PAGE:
David Pereksta’s 'Notes from the Field' highlights sightings by observers throughout the area. 



Below is a list of the most popular birding sites in Ventura County.  No matter the site it’s always a good practice to lock and leave no valuables visible in your car.  


For the kids in your family check out this site:   
A Kid's Guide to Bird-Watching in the Playground

We now have a printable version of the Ventura County Birding Brochure. 

Central Coast Birding Trail - Ventura County 

Coastal Habitat - (Beaches, Estuaries, Wetlands, Marshes, and Lagoons along our coast)

Carpinteria Salt Marsh Services: Rest Rooms on South Side
Habitat: The Salt Marsh Reserve is an excellent birding location due to the estuary, wetlands, and upland habitats.
Location: Take HWY 101 North to Carpinteria, exit Casitas Pass Rd., right on Carpinteria Ave, left on Linden & right on Sandy Lane Road to Ash. Park along Ash.
Highlights: Special birds of concern can be found here, including Belding’s Savannah Sparrow, Clapper Rail, Green Heron, White-tailed Kite, and California Thrasher. Several species of heron are often seen at once.
Best Season: Year round, but spring and fall best. Emma Wood State Beach/Ventura River Estuary Services: State Beach is full service.
Habitat: Willow forest, sand dunes, and riparian are all here.
Location: From US-101, exit California St, turn right and then make a quick left onto Thompson Blvd. Follow Thompson (becomes Garden St) and turn left on W. Main Street heading north crossing the Ventura River and take the first left after passing the Ventura Beach RV Park which leads right into Emma Wood State Beach. There are picnic tables on-site and hiking trails that lead to the Ventura River Estuary for excellent birding opportunities.
Highlights: Snowy and Semipalmated Plovers and Caspian Terns. One can then walk along the path that leads through the willow forest and across sand dunes to the Ventura River Estuary. The estuary is always an exciting place to bird, and target birds will include: Black-bellied Plover, Willet, Whimbrel, Black Turnstone, Red-necked Phalarope and Forster’s Tern.
Best Season: Year round Mugu Rock Overlook and Mugu Lagoon Services: None.
Habitat: Part of Mugu State Park but at the Pacific Ocean backed by cliffs.
Location: Take Pacific Coast Highway (Hwy 1 ) south from Ventura past Naval Air Weapons Station and Las Posas Road. Lagoon on right past end of freeway. Mugu Rock is ½ mile south of lagoon. Park in dirt areas at both sites.
Highlights: Lagoon waders, shorebirds, ducks, terns, swifts, murrelets, shearwaters, scoters, phalaropes. And at sea: whales, porpoise, and seals in season.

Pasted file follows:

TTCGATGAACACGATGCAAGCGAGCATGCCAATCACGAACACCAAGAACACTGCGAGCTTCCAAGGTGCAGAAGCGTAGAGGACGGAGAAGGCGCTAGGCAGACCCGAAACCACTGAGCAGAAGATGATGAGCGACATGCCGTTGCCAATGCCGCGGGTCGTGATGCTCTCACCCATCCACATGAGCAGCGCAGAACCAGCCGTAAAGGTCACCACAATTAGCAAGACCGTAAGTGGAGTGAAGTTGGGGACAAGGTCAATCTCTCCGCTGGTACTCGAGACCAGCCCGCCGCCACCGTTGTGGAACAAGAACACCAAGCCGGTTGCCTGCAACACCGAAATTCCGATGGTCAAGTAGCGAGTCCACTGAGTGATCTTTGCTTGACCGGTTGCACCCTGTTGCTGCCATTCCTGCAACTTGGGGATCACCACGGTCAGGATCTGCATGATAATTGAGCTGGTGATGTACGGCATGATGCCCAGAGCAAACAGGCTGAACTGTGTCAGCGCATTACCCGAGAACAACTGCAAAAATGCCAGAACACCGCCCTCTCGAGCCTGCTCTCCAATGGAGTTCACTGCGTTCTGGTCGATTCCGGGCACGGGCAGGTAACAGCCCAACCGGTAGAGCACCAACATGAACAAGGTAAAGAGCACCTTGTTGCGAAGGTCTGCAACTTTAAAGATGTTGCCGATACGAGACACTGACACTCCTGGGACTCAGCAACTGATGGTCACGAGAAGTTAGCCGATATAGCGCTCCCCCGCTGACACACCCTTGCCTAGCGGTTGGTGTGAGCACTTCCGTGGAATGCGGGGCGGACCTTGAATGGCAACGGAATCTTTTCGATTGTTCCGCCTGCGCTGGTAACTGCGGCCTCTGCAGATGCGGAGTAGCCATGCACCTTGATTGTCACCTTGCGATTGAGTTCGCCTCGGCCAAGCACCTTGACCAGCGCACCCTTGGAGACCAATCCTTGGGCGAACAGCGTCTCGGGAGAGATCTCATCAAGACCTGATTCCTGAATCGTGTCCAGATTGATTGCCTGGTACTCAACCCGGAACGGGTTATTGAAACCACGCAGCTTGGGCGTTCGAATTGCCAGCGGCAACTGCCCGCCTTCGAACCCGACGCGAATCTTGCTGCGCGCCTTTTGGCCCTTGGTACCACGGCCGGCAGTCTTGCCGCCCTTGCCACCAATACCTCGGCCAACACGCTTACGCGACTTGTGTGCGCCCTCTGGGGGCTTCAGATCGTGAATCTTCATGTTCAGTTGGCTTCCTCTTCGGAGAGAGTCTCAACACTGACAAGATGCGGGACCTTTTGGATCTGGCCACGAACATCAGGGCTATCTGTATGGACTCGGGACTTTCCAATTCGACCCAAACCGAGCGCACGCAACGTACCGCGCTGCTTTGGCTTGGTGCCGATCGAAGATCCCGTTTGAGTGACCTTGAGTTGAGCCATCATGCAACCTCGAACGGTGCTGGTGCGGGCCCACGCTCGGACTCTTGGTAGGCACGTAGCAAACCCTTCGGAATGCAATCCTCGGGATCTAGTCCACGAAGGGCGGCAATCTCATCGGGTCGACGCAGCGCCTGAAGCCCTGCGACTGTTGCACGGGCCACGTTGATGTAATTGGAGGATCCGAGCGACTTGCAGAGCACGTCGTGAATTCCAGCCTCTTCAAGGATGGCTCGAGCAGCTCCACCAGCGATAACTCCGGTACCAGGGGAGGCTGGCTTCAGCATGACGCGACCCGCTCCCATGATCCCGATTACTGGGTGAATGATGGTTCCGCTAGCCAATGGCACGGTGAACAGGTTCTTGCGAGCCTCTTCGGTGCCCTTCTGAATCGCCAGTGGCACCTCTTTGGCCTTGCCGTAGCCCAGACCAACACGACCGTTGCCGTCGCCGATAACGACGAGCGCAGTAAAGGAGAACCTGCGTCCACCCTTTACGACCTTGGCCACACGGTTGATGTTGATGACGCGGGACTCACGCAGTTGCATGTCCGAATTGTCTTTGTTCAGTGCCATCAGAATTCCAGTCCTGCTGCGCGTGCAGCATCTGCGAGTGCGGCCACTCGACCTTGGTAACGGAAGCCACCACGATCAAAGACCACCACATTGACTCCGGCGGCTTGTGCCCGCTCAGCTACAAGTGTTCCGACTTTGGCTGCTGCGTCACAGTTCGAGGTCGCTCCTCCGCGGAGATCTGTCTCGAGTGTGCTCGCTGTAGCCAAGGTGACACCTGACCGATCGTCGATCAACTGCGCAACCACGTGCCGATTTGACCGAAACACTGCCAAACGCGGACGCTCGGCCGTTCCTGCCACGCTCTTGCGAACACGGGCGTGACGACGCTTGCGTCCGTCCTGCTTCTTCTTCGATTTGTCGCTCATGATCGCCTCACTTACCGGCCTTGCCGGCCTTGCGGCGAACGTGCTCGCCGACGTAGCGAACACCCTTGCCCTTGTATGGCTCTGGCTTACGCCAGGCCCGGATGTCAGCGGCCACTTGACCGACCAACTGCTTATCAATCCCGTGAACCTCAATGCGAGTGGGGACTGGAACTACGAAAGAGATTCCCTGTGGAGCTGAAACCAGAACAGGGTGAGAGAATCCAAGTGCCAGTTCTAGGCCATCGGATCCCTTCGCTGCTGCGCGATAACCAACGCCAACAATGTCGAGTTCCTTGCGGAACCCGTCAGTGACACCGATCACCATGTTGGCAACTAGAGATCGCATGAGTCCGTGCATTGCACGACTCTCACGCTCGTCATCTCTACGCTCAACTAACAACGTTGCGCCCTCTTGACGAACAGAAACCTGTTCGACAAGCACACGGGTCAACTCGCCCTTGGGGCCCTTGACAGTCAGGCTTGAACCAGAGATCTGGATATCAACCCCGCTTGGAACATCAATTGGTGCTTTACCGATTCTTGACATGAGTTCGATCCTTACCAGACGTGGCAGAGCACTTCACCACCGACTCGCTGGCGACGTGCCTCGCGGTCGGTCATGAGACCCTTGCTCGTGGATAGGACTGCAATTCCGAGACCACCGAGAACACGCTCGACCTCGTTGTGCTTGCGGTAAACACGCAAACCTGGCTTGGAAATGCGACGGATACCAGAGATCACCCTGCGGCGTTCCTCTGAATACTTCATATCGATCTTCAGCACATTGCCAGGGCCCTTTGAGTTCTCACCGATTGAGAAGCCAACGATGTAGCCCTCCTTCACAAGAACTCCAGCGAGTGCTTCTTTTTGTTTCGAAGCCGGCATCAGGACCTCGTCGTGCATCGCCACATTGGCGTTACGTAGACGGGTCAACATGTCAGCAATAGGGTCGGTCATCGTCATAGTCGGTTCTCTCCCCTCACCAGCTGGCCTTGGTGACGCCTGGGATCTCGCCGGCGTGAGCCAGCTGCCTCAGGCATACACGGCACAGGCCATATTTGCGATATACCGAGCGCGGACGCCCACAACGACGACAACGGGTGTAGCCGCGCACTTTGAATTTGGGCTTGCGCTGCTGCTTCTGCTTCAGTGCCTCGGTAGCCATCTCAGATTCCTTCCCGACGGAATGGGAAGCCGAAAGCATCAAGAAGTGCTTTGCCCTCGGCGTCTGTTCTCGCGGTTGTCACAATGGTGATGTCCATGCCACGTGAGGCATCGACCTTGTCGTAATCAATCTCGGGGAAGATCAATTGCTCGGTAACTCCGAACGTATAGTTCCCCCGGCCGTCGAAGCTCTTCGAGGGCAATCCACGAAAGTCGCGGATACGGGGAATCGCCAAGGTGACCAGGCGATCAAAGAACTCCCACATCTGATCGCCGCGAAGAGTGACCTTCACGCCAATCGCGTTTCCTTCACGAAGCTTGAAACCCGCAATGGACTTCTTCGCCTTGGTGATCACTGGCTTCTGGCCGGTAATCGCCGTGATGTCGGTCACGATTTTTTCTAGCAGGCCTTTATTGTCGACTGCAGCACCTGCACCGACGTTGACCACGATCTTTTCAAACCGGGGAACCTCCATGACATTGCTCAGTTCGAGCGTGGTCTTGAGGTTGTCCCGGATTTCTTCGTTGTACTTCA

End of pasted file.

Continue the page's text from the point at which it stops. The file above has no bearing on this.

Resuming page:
Best Season: Winter, spring Ormond Beach, Oxnard Services: Parking at the end of Arnold Road with a portable potty at the entrance to the beach.
Habitat: Ormond Beach is a 1,500-acre area composed of agriculture, industry, and wetlands and on the Pacific Flyway. A two-mile-long beach extends from Port Hueneme to the northwestern boundary of Pt. Mugu Naval Air Station, which encompasses Mugu Lagoon. Although the wetlands have been drained, filled and degraded over the past century, this is one of the few areas in southern California with an intact dune-transition zone–marsh system.
Location: In Oxnard follow Ventura Road from the 101 freeway to Port Hueneme Road where you turn left. Follow this about 2 miles to Arnold Road and make a right. It’s a narrow road with agricultural land on each side which you follow to the end. Do not use Perkins Road to access the Northern end of Ormond.
Highlights: The Ormond Beach area hosts over 200 migratory bird species and more shorebird species are known to use Ormond Beach than any other site in Ventura County. This is a nesting site for the endangered California Least Tern and the threatened Western Snowy Plover. Shorebird species include terns, Brown Pelican, bitterns, Red-tailed and Red-shouldered hawks with rare migrants often found. Also hosts Willets, Whimbrels, Black-necked Stilts, Black-bellied Plovers and occasionally Yellow-headed Blackbirds, Peregrine Falcon, and Blue-gray Gnatcatchers.
Best season: All year, especially summer for shorebirds; early spring and summer for nesting species. Santa Clara River Estuary Services: Restrooms are available at Surfers Knoll and McGrath State Beach (fee)
Habitats: Coastal estuary, salt marsh, riparian.
Location: North side of estuary can be reached from the parking lot at Surfers Knoll. Walk South approximately 400 yards to the estuary. South side of the estuary can be reached from McGrath State Beach Park.
Highlights: Terns, plovers (California Least Tern and the Western Snowy Plover nest here), Peregrine Falcon (winter), avocet, Black Skimmers (rare), and many other shorebirds such as grebes, turnstones, whimbrels, godwits, cormorants and sandpipers, along with many ducks and gulls.
Best Season: All year. Ventura River Estuary, River Trail and Ocean Shore Trail Services: No services, but restrooms are available on the beach promenade.
Habitat: Coastal inlet, estuary, dunes, riparian